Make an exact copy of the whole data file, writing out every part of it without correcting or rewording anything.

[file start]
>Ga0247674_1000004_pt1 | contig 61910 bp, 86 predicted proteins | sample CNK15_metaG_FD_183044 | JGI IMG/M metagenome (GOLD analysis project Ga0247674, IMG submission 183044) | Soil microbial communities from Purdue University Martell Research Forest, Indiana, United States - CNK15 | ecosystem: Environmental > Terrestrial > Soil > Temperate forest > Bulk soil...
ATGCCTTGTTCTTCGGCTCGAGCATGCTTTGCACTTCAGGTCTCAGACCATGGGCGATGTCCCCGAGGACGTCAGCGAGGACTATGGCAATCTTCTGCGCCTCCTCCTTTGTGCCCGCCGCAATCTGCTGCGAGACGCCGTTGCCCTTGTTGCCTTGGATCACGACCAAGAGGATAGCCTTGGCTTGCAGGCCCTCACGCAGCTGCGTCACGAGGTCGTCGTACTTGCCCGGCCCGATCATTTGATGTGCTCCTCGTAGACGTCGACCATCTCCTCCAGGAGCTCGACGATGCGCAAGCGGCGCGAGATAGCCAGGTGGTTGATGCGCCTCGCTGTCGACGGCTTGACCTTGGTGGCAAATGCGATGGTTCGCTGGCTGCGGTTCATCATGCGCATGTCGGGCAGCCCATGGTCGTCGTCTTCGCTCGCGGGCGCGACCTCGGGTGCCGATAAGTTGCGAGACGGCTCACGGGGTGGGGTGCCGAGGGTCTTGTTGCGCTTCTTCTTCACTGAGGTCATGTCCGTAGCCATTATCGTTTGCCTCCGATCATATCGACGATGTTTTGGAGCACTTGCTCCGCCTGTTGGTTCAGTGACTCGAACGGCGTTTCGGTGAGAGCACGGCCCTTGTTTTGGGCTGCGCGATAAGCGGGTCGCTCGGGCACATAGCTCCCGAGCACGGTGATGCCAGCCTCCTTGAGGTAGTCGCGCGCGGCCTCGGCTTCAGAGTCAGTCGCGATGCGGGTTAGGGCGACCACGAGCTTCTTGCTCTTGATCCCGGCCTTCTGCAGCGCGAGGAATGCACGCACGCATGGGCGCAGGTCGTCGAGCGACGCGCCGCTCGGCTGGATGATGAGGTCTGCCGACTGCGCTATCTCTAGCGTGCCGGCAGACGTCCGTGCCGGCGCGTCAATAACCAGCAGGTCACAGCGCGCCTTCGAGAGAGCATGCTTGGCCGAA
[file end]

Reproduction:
>Ga0247674_1000004_pt1 | contig 61910 bp, 86 predicted proteins | sample CNK15_metaG_FD_183044 | JGI IMG/M metagenome (GOLD analysis project Ga0247674, IMG submission 183044) | Soil microbial communities from Purdue University Martell Research Forest, Indiana, United States - CNK15 | ecosystem: Environmental > Terrestrial > Soil > Temperate forest > Bulk soil...
ATGCCTTGTTCTTCGGCTCGAGCATGCTTTGCACTTCAGGTCTCAGACCATGGGCGATGTCCCCGAGGACGTCAGCGAGGACTATGGCAATCTTCTGCGCCTCCTCCTTTGTGCCCGCCGCAATCTGCTGCGAGACGCCGTTGCCCTTGTTGCCTTGGATCACGACCAAGAGGATAGCCTTGGCTTGCAGGCCCTCACGCAGCTGCGTCACGAGGTCGTCGTACTTGCCCGGCCCGATCATTTGATGTGCTCCTCGTAGACGTCGACCATCTCCTCCAGGAGCTCGACGATGCGCAAGCGGCGCGAGATAGCCAGGTGGTTGATGCGCCTCGCTGTCGACGGCTTGACCTTGGTGGCAAATGCGATGGTTCGCTGGCTGCGGTTCATCATGCGCATGTCGGGCAGCCCATGGTCGTCGTCTTCGCTCGCGGGCGCGACCTCGGGTGCCGATAAGTTGCGAGACGGCTCACGGGGTGGGGTGCCGAGGGTCTTGTTGCGCTTCTTCTTCACTGAGGTCATGTCCGTAGCCATTATCGTTTGCCTCCGATCATATCGACGATGTTTTGGAGCACTTGCTCCGCCTGTTGGTTCAGTGACTCGAACGGCGTTTCGGTGAGAGCACGGCCCTTGTTTTGGGCTGCGCGATAAGCGGGTCGCTCGGGCACATAGCTCCCGAGCACGGTGATGCCAGCCTCCTTGAGGTAGTCGCGCGCGGCCTCGGCTTCAGAGTCAGTCGCGATGCGGGTTAGGGCGACCACGAGCTTCTTGCTCTTGATCCCGGCCTTCTGCAGCGCGAGGAATGCACGCACGCATGGGCGCAGGTCGTCGAGCGACGCGCCGCTCGGCTGGATGATGAGGTCTGCCGACTGCGCTATCTCTAGCGTGCCGGCAGACGTCCGTGCCGGCGCGTCAATAACCAGCAGGTCACAGCGCGCCTTCGAGAGAGCATGCTTGGCCGAA